Tremendous Inflows Give Shot in the Arm to Fisheries

January 10, 2005

The recent rains were like an angler’s prayer being answered.

Bartlett Lake filled to overflowing.

Horseshoe Lake filled, was lowered, and was filling again, with more storms on the way.

Roosevelt Lake rose to 43 percent by Jan. 10. On top of that, the White Mountains received 18 to 24 inches of snowfall. Plus, more storms are on the way. Cross your fingers: if this weather pattern continues through the spring, this could be the year Roosevelt exceeds the old lake level. The dam was raised 77 feet in 1995, but the state has experienced a prolonged drought since the project was completed.

Alamo Lake filled significantly in the fall (rising 37 vertical feet in a few days), and then the lake got hit with heavy inflows again this past week. On Jan. 5, the Alamo Lake outflows down the Bill Williams River were around 5,940 cfs. Inflows from the Santa Maria River and the Big Sandy peaked at around 10,000 cfs. That’s good new for Lake Havasu as well: it also received a nutrient shot in the arm.

Even nutrient-starved Lake Pleasant received lots of nutrient-laden runoff via the Agua Fria River, Castle Creek and Humbug Creek. It rose almost eight feet in a week.

Anglers at Canyon Lake reported seeing logs and Saguaro cactus floating in the water. Lower Lake Mary near Flagstaff filled to a level not seen since 1995. It should be stocked soon with small trout that should reach catchable size by March. The popular trout lakes in the Williams area all filled for a change.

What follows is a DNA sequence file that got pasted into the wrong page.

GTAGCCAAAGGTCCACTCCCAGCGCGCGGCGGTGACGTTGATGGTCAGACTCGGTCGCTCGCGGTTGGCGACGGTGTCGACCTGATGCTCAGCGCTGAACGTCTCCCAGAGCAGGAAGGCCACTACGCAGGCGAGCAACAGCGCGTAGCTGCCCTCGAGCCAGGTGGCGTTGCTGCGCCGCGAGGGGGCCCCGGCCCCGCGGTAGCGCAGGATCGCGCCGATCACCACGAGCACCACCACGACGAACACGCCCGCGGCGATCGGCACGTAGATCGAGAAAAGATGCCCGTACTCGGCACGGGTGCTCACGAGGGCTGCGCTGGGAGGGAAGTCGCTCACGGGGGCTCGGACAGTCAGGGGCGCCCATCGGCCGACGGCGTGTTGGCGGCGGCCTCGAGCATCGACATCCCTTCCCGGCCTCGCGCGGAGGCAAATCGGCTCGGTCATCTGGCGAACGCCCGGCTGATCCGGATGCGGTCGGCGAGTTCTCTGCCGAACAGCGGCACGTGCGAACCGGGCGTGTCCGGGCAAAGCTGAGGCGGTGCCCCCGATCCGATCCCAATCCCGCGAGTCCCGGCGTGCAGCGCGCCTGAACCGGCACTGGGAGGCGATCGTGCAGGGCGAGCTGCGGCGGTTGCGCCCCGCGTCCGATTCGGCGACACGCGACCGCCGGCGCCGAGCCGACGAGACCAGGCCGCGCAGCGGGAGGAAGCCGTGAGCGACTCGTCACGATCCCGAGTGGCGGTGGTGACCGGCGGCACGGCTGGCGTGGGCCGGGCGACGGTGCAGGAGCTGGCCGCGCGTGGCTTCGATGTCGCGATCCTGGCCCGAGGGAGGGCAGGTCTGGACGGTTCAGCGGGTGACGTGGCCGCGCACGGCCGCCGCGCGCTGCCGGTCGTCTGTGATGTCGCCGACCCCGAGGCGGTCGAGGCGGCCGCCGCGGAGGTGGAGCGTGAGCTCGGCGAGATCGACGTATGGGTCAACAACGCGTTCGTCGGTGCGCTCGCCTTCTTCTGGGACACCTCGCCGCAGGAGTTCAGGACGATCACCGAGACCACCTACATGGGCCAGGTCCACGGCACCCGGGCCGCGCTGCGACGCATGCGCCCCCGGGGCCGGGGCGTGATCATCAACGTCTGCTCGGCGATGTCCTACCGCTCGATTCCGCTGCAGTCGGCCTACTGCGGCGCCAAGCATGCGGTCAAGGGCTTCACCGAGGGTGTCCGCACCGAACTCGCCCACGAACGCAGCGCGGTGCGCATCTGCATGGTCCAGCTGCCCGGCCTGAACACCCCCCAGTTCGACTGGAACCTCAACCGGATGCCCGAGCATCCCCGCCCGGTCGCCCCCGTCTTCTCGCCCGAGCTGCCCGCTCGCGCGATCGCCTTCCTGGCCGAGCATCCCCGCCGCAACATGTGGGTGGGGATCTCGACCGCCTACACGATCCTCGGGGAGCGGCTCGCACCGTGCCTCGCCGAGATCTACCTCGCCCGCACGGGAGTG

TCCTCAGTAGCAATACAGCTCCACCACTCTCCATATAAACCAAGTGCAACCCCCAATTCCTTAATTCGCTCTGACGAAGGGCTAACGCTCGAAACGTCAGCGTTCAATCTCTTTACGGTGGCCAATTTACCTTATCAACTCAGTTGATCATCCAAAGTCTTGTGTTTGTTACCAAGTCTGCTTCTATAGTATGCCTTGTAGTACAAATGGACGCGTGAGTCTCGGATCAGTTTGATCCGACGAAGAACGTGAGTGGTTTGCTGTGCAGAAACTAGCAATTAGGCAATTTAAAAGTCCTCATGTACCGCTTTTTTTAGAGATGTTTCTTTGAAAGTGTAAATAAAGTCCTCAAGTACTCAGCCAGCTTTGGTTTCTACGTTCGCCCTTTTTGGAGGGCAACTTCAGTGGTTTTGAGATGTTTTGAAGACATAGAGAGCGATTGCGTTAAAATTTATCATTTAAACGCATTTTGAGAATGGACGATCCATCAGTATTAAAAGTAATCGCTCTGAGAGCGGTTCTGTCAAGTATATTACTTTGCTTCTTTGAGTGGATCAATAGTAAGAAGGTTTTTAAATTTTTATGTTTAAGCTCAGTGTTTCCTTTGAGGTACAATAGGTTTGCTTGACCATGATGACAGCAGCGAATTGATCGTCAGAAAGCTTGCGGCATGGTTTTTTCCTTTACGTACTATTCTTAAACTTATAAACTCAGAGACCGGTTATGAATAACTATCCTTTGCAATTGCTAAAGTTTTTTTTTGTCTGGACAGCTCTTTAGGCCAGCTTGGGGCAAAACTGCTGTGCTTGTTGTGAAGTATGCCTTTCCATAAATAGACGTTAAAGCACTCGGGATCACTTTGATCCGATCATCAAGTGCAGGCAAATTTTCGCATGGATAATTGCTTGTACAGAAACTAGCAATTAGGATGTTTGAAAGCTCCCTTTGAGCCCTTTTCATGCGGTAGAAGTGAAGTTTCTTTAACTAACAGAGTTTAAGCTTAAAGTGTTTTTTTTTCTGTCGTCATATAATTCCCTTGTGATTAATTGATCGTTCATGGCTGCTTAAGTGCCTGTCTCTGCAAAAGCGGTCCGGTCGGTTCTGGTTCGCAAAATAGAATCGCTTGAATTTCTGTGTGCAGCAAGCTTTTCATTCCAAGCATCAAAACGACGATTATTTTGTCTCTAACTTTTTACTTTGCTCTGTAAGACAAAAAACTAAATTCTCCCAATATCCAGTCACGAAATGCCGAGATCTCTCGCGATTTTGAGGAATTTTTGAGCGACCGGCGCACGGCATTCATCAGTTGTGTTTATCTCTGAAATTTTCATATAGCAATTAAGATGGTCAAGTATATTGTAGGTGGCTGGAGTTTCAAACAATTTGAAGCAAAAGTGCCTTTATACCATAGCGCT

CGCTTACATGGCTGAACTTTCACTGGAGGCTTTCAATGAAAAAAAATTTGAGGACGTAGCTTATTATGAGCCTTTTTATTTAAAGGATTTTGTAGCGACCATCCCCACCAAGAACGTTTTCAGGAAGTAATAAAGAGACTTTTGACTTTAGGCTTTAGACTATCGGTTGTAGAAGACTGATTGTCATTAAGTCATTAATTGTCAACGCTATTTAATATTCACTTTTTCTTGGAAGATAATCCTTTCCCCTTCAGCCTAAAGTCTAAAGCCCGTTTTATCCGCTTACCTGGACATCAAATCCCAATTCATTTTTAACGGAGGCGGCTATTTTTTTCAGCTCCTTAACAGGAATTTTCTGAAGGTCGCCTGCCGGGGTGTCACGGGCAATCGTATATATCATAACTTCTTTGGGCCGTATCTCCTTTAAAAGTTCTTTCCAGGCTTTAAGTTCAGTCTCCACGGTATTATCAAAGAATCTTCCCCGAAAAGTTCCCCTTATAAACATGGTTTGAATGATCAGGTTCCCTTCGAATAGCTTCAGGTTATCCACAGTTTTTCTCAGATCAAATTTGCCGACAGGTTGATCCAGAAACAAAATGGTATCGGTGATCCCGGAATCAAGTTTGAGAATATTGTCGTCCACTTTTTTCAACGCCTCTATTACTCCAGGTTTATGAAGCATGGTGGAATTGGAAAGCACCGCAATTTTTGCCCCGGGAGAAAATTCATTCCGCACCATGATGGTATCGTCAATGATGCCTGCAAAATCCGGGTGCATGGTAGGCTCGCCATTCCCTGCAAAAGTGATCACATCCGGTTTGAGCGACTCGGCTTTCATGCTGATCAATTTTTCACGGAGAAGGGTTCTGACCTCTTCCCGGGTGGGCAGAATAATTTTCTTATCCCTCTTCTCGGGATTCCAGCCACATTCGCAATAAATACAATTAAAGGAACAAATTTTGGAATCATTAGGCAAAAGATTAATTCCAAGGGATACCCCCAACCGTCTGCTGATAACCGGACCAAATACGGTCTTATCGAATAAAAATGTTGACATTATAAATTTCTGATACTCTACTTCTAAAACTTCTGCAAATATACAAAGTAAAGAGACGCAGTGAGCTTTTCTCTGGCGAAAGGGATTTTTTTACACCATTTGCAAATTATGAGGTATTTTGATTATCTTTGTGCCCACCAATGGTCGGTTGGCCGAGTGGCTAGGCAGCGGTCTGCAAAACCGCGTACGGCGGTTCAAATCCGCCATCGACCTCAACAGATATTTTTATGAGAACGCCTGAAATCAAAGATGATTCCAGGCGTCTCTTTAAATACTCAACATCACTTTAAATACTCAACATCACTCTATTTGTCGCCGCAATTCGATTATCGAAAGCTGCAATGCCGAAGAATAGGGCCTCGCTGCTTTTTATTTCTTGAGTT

For anglers, all that runoff means fishing can be challenging in the short term, but the future is brighter than it has been for some time. Most lakes around the state received much-needed water and nutrient inflows.

“For Bartlett, it is as good as you can imagine,” says Jim Warnecke, an Arizona Game and Fish Department biologist.

According to estimates by the U.S. Geological Survey, the Verde River hit a peak flow recently of about 90,000 cfs. All that nutrient-laden water filled Horseshoe and Bartlett lakes to capacity and beyond.

Warnecke says that Bartlett was full a couple of years ago and at that time, it produced strong year classes of bass, crappie and catfish. This past year, Bartlett was providing great action on plentiful 1- to 2-pound bass. “This recent nutrient and water influx will translate into great growth rates and high reproductive activities. Last year’s one and two pounders could be two and three pounders this coming year.”

For Horseshoe, the crystal ball is still cloudy. Salt River Project will continue to draw down Horseshoe to fill Bartlett. “If water is impounded for any length of time at Horseshoe during the spring and early summer months, fish will spawn and there will be lots of little ones all over the lake. Whether they stay in Horseshoe or are transported down to Bartlett will depend on a wide range of water management factors,” says Warnecke.